Baptism is celebrated throughout the year as part of our regular worship service. We require that at least one parent be a member to present a child for baptism. The Pastor will set up a meeting time with you to discuss what baptism means to you, your child, and our church family. At this time, the Pastor will also answer any questions and clarify any matters for you as well as walk you through the ceremony.
Adult Baptism is celebrated in very much the same manner as children’s baptism. We welcome adults of all ages.
What is baptism?
Baptism is one of the two sacraments celebrated by the Presbyterian Church. (Communion is the other). Baptism is the sacrament of initiation into the Christian life. The washing with water in the name of the Father, Son and Holy Spirit is the sign of a person’s inclusion in the covenant of God’s people and union with the risen Christ. Thus, baptism highlights the fundamental Presbyterian conviction that God always takes the initiative in redeeming us, that we are saved by God’s grace through faith and that neither the act of baptism, nor the decision to be baptized, confer salvation. These are responses to God’s grace already given and at work in one’s life.
What does baptism look like?
Baptism is a faith celebration shared by the whole community of believers (the congregation). There are several parts to the rite of baptism. First, parents bring their child forward for baptism during the service and promise to help him or her grow in faith. Adults ask to be baptized. Second, the entire congregation promises to love and care for the newly baptized as brothers and sisters in a new family and to provide an example of faith and love. Third, the congregation stands and offers God a prayer of praise and thanks. It then calls on the Holy Spirit to make each baptism a sign of new life in Christ. Fourth, the minister says the name of the individual being baptized and the words, “I baptize you in the name of the Father, and of the Son and of the Holy Spirit.” He or she then sprinkles water over the individual’s head. Finally, the minister welcomes the newly baptized person into the congregation and proclaims him or her a member of God’s family.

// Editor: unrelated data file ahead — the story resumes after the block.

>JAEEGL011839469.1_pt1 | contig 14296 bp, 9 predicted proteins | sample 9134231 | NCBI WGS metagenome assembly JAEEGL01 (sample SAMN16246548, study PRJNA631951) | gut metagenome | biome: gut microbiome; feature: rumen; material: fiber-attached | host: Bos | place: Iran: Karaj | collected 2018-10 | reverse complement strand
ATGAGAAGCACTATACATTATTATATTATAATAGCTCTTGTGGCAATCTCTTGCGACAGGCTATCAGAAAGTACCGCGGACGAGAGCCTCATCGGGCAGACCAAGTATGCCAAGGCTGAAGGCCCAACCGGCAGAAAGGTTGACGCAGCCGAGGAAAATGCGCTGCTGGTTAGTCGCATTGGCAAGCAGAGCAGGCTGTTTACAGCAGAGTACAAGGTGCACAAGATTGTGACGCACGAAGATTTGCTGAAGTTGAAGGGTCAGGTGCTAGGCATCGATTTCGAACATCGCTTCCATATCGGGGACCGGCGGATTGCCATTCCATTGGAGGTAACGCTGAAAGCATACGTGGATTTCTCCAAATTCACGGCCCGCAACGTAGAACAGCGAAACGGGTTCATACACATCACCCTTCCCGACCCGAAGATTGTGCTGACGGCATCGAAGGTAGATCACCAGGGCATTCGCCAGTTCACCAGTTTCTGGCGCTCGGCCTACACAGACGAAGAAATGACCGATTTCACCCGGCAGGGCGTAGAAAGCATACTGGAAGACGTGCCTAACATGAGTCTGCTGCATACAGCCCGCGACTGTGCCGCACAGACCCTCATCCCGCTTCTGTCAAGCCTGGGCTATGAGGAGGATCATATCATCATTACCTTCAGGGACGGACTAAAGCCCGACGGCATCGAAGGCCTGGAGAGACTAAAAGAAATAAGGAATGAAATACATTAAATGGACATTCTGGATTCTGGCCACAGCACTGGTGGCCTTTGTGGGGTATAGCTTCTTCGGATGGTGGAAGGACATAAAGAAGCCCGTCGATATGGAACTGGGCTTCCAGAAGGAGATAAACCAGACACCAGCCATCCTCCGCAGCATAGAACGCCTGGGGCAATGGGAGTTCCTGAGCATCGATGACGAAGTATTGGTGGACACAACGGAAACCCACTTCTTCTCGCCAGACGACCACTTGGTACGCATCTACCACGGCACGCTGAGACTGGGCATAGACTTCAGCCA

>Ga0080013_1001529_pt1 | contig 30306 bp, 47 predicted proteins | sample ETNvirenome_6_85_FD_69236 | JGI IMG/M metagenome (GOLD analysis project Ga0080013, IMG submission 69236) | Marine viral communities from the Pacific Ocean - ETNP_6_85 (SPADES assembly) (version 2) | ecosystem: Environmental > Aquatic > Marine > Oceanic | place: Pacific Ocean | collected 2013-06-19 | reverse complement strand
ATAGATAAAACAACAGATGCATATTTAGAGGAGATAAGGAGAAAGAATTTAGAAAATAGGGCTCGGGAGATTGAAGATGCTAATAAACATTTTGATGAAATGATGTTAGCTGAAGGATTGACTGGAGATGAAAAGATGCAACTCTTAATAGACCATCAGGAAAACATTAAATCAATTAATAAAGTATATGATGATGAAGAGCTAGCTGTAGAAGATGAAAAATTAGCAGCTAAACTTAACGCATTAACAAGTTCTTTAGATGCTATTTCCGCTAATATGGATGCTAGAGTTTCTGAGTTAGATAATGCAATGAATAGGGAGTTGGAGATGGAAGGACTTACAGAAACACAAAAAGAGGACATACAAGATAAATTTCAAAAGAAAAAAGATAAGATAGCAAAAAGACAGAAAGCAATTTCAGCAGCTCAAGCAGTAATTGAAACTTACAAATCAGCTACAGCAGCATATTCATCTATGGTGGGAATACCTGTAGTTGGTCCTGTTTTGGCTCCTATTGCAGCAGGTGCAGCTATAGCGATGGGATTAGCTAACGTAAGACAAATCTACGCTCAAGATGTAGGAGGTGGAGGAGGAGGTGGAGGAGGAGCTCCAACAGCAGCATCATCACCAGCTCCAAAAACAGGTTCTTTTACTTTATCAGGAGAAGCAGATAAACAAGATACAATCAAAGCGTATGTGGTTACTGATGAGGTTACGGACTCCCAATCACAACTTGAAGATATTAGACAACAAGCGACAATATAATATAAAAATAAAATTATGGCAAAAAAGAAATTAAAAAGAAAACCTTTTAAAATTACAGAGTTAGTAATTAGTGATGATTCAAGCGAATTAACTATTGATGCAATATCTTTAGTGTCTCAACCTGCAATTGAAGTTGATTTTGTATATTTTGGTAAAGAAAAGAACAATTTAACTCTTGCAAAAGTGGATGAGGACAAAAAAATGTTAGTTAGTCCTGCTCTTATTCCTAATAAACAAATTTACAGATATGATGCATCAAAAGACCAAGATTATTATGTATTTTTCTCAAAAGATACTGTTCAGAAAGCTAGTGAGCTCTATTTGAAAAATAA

Who is eligible?
The First Presbyterian Church in Ottumwa has an inclusive baptism philosophy. Within the guidelines of the Presbyterian Book of Order, our church welcomes members who desire baptism for themselves or for their children. Do I have to be a member of the church to be baptized or to have a member of my family baptized? Yes. As baptism is union with Christ, so it is union with Christ’s body, the church. Those presenting children for baptism will promise to provide nurture and guidance within this community of faith and ordinarily will be active members of the congregation. If one or both of the persons presenting an infant for baptism wishes to inquire about membership, they may begin attending worship at any time and may arrange to speak to Pastor.
Can we have godparents?
The role of godparents is to take special responsibility for the spiritual welfare of the child. “Godparents” are not a specific part of the Presbyterian tradition because the entire community is charged with this role. However, if you wish to include “sponsors” who are close to your family and will be taking particular care to fulfill this spiritual responsibility to your child, they are welcome to stand with you at the font and take the baptismal vows for the child with you.
Are there scheduled baptisms or can you arrange for a private baptism?